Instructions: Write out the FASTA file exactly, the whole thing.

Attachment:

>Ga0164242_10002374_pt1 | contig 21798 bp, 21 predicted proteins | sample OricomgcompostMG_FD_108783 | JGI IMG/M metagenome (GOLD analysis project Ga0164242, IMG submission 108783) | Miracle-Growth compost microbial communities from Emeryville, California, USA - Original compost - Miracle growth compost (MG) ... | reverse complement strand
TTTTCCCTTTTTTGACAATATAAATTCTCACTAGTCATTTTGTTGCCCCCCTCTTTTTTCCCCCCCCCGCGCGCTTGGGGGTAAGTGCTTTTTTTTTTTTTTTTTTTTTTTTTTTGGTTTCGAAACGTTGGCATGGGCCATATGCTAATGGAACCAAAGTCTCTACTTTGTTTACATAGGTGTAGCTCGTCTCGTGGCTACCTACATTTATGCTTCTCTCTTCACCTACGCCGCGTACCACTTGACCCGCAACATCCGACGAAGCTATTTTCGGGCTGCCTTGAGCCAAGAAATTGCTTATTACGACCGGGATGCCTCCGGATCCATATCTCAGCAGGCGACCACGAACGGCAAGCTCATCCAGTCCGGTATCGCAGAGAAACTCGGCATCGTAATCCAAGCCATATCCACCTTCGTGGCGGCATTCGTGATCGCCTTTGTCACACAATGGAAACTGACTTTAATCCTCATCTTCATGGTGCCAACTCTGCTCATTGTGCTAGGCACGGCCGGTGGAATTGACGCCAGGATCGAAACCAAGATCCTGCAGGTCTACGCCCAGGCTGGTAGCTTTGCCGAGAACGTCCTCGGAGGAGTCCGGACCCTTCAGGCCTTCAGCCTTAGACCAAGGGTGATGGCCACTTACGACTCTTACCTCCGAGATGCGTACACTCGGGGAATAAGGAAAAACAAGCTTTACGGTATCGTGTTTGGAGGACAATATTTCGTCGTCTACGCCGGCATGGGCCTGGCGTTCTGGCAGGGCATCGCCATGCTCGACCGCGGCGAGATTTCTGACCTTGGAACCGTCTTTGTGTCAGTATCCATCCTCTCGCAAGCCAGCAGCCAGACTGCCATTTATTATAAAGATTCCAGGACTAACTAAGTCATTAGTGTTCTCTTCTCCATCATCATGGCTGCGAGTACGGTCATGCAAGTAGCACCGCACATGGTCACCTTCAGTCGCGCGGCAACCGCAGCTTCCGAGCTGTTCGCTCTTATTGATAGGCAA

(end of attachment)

>Ga0164242_10002374_pt1 | contig 21798 bp, 21 predicted proteins | sample OricomgcompostMG_FD_108783 | JGI IMG/M metagenome (GOLD analysis project Ga0164242, IMG submission 108783) | Miracle-Growth compost microbial communities from Emeryville, California, USA - Original compost - Miracle growth compost (MG) ... | reverse complement strand
TTTTCCCTTTTTTGACAATATAAATTCTCACTAGTCATTTTGTTGCCCCCCTCTTTTTTCCCCCCCCCGCGCGCTTGGGGGTAAGTGCTTTTTTTTTTTTTTTTTTTTTTTTTTTGGTTTCGAAACGTTGGCATGGGCCATATGCTAATGGAACCAAAGTCTCTACTTTGTTTACATAGGTGTAGCTCGTCTCGTGGCTACCTACATTTATGCTTCTCTCTTCACCTACGCCGCGTACCACTTGACCCGCAACATCCGACGAAGCTATTTTCGGGCTGCCTTGAGCCAAGAAATTGCTTATTACGACCGGGATGCCTCCGGATCCATATCTCAGCAGGCGACCACGAACGGCAAGCTCATCCAGTCCGGTATCGCAGAGAAACTCGGCATCGTAATCCAAGCCATATCCACCTTCGTGGCGGCATTCGTGATCGCCTTTGTCACACAATGGAAACTGACTTTAATCCTCATCTTCATGGTGCCAACTCTGCTCATTGTGCTAGGCACGGCCGGTGGAATTGACGCCAGGATCGAAACCAAGATCCTGCAGGTCTACGCCCAGGCTGGTAGCTTTGCCGAGAACGTCCTCGGAGGAGTCCGGACCCTTCAGGCCTTCAGCCTTAGACCAAGGGTGATGGCCACTTACGACTCTTACCTCCGAGATGCGTACACTCGGGGAATAAGGAAAAACAAGCTTTACGGTATCGTGTTTGGAGGACAATATTTCGTCGTCTACGCCGGCATGGGCCTGGCGTTCTGGCAGGGCATCGCCATGCTCGACCGCGGCGAGATTTCTGACCTTGGAACCGTCTTTGTGTCAGTATCCATCCTCTCGCAAGCCAGCAGCCAGACTGCCATTTATTATAAAGATTCCAGGACTAACTAAGTCATTAGTGTTCTCTTCTCCATCATCATGGCTGCGAGTACGGTCATGCAAGTAGCACCGCACATGGTCACCTTCAGTCGCGCGGCAACCGCAGCTTCCGAGCTGTTCGCTCTTATTGATAGGCAA